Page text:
Date: 10/06/2019

Gandhi, Godse and Pragya Thakur

In Indian history, two Hinduu leaders had changed the course of Hindu destiny for the worst. One was Raja Jaichand of Kannauj, whose treachery led to the establishment of Muslim rule in India. The other was Mahatma Gandhi, who treated Bhaarat as his personal fiefdom and Hinduus as his slaves. Gandhi lived and died for Muslims.
He commenced his political career in Bhaarat by heading the Khilafat movement which was patently an anti-national and anti-Hindu act. Before his death, he went on a fast to pressurise the Government to release Rs 55 crore to Pakistan. The Government had withheld the amount because Pakistan had invaded Kashmir. This was one of the points made by Nathuram Godse in his deposition before the court as to why he had killed the Gandhi.

About 70 years ago, Karam Chand Gandhi was killed by Godse, a Brahmin from Pune. Eight persons including Vinayak Savarkar, Bar-at-Law from Bombay, were charged with murder. The trial commenced in Red Fort on June 22, 1948 before Atma Charan, a senior member of the ICS. Of the eight persons charged, Savarkar was acquitted; five were awarded life sentence, and Godse and Apte were sentenced to death.

Appeals against these sentences were filed before a bench comprising Justice Bhandari, Justice Achhruram and Justice GD Khosla. Justice Khosla records that normally a bench comprising of two judges is constituted to hear such appeals but considering that a leader of the stature of Gandhi had been killed, a three-judge bench was constituted. All the accused were represented by their lawyers except Godse who was permitted to argue his appeal himself.

The highlight of the appeal was the discourse delivered by Godse and reproduced by Justice Khosla in his book, The Murder of the Mahatma. This was, in fact, a part of the written statement made by Godse and reads: "In 1946 or thereabouts the Muslim atrocities perpetrated on Hindus under the Government patronage of Suhrawardy in Noakhali made our blood boil. Our shame and indignation knew no bounds, when we saw that Gandhiji had come forward to shield that very Suhrawardy and began to style him as Shaheed Saheb. Gandhiji persisted in reading passages from the Quran as a part of the prayer in that temple in spite of the protests of the Hindu worshippers. Of course, he dared not read Gita in the mosque in the teeth of Muslim opposition. But he could safely trample upon the feelings of the tolerant Hindu. To belie this belief, I determined to prove to Gandhiji that the Hindu too could be intolerant when his honour was insulted."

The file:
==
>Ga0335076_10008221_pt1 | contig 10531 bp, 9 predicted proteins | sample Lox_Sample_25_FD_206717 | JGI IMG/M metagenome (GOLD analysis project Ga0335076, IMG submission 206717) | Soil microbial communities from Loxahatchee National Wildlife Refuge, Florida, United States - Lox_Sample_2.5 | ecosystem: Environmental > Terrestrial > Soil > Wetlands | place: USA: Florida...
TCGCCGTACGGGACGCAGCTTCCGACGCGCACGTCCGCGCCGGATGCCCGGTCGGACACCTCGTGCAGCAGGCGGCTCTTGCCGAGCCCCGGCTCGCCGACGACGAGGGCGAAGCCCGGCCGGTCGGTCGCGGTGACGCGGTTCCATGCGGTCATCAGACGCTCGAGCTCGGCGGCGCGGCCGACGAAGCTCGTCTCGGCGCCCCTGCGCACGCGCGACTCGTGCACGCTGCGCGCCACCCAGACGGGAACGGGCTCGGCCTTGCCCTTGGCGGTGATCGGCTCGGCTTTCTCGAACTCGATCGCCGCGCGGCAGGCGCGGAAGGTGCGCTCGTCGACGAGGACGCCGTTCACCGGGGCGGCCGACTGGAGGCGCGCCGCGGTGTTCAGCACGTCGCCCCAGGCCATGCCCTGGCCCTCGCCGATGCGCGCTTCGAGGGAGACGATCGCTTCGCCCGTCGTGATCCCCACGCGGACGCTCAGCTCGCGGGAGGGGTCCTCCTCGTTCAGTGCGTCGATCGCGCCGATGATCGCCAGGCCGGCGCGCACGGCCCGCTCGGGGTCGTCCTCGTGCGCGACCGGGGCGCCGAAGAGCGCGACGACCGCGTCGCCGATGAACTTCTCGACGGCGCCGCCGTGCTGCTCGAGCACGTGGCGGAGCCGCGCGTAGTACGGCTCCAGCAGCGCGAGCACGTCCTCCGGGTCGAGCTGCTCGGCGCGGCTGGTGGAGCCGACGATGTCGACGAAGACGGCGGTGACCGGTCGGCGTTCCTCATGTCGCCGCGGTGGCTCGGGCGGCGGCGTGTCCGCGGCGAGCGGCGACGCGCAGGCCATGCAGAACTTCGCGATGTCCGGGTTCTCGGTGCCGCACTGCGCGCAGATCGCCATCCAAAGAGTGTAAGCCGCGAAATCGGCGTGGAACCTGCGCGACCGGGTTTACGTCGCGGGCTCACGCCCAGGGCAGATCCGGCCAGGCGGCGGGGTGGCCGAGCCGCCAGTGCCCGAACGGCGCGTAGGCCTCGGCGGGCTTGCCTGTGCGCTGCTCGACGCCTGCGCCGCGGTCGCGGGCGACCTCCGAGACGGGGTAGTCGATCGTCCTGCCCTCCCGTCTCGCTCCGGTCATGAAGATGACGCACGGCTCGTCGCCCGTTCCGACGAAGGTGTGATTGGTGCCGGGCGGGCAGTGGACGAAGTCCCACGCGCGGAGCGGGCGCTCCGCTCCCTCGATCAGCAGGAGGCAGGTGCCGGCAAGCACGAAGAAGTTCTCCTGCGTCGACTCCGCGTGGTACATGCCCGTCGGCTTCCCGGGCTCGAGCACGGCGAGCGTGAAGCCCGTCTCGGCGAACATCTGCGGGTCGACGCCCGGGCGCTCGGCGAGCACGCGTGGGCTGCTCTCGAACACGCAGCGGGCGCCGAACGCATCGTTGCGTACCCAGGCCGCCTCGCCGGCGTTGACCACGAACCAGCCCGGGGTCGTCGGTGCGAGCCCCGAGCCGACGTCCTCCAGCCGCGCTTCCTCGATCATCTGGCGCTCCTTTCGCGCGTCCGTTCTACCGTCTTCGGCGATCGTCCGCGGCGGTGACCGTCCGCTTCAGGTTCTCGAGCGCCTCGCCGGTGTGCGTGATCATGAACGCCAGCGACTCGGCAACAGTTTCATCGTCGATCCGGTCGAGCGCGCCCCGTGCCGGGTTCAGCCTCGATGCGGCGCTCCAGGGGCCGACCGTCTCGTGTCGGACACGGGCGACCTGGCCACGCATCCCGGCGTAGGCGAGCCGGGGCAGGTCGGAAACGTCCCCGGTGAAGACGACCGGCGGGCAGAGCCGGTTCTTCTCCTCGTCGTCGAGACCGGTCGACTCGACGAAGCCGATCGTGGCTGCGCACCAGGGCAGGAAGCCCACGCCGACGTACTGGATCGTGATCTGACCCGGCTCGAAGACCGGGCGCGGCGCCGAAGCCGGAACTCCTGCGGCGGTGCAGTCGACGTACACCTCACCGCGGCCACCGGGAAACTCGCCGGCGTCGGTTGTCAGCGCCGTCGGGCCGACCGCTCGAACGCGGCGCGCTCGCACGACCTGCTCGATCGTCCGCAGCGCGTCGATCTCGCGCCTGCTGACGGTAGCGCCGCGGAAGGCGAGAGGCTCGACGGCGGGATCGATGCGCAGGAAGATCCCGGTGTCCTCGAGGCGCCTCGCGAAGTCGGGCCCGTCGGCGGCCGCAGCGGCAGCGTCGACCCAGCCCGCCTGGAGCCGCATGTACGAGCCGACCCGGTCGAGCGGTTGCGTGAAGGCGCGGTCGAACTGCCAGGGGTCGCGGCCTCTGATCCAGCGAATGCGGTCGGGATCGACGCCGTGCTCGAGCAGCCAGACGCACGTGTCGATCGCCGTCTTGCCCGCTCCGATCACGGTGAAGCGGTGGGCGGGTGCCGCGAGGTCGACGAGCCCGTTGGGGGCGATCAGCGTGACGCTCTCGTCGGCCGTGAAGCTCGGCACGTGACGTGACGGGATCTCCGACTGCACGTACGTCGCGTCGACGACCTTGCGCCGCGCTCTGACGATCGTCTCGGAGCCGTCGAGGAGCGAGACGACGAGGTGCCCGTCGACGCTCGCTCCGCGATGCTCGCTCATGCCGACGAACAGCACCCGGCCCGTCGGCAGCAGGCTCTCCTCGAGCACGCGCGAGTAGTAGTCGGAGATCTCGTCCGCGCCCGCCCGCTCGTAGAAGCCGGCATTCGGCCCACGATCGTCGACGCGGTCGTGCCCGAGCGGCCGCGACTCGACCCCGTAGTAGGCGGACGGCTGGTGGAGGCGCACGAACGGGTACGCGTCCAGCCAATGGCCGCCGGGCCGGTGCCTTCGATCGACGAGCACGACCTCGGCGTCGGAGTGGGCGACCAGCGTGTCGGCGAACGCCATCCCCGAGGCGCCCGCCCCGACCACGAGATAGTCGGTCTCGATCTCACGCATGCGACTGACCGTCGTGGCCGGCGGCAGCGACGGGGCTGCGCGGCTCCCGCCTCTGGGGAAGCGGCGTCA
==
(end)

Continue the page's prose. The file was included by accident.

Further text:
It further reads: "Gandhiji's inner voice, his spiritual power and his doctrine of non-violence, of which so much is made of, all crumbled before Jinnah's iron will and proved to be powerless." As to the impact of Godse's defence on the audience, Mr Justice Khosla records: "The audience was visibly and audibly moved. There was a deep silence when he ceased speaking. Many women were in tears and men were coughing and searching for their handkerchiefs... I have, however, no doubt that had the audience of the day been constituted into a jury and entrusted with the task of deciding Godse's appeal, they would have brought in a verdict of not guilty by an overwhelming majority".

Both Godse and Apte were executed and cremated on November 15, 1949, in a jail at Ambala. The cremation ground was ploughed up and the ashes were secretly submerged at a secluded spot in river Ghaggar, Madhya Pradesh.